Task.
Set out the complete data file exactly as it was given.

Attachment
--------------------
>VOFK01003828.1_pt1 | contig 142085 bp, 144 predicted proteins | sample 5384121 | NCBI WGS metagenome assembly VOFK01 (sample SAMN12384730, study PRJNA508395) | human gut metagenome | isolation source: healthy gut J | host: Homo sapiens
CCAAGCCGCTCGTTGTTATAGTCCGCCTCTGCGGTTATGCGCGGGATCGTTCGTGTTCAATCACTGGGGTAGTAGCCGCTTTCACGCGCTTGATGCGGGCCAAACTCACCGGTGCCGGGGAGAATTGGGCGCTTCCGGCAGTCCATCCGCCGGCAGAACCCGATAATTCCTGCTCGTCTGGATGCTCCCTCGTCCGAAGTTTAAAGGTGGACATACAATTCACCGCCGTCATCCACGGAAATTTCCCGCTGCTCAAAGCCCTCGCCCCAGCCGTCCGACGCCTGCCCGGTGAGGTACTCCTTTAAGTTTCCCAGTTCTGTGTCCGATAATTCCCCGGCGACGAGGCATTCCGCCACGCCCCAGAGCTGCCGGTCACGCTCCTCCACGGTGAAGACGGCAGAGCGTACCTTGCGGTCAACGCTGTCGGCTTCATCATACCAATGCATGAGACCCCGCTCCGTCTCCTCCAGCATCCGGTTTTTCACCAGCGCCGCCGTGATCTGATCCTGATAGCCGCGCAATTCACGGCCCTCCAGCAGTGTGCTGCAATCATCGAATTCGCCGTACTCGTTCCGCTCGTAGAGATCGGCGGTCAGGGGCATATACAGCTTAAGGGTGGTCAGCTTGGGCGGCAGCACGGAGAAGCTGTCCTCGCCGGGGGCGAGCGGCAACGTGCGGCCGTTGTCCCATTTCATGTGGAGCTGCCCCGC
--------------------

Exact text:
>VOFK01003828.1_pt1 | contig 142085 bp, 144 predicted proteins | sample 5384121 | NCBI WGS metagenome assembly VOFK01 (sample SAMN12384730, study PRJNA508395) | human gut metagenome | isolation source: healthy gut J | host: Homo sapiens
CCAAGCCGCTCGTTGTTATAGTCCGCCTCTGCGGTTATGCGCGGGATCGTTCGTGTTCAATCACTGGGGTAGTAGCCGCTTTCACGCGCTTGATGCGGGCCAAACTCACCGGTGCCGGGGAGAATTGGGCGCTTCCGGCAGTCCATCCGCCGGCAGAACCCGATAATTCCTGCTCGTCTGGATGCTCCCTCGTCCGAAGTTTAAAGGTGGACATACAATTCACCGCCGTCATCCACGGAAATTTCCCGCTGCTCAAAGCCCTCGCCCCAGCCGTCCGACGCCTGCCCGGTGAGGTACTCCTTTAAGTTTCCCAGTTCTGTGTCCGATAATTCCCCGGCGACGAGGCATTCCGCCACGCCCCAGAGCTGCCGGTCACGCTCCTCCACGGTGAAGACGGCAGAGCGTACCTTGCGGTCAACGCTGTCGGCTTCATCATACCAATGCATGAGACCCCGCTCCGTCTCCTCCAGCATCCGGTTTTTCACCAGCGCCGCCGTGATCTGATCCTGATAGCCGCGCAATTCACGGCCCTCCAGCAGTGTGCTGCAATCATCGAATTCGCCGTACTCGTTCCGCTCGTAGAGATCGGCGGTCAGGGGCATATACAGCTTAAGGGTGGTCAGCTTGGGCGGCAGCACGGAGAAGCTGTCCTCGCCGGGGGCGAGCGGCAACGTGCGGCCGTTGTCCCATTTCATGTGGAGCTGCCCCGC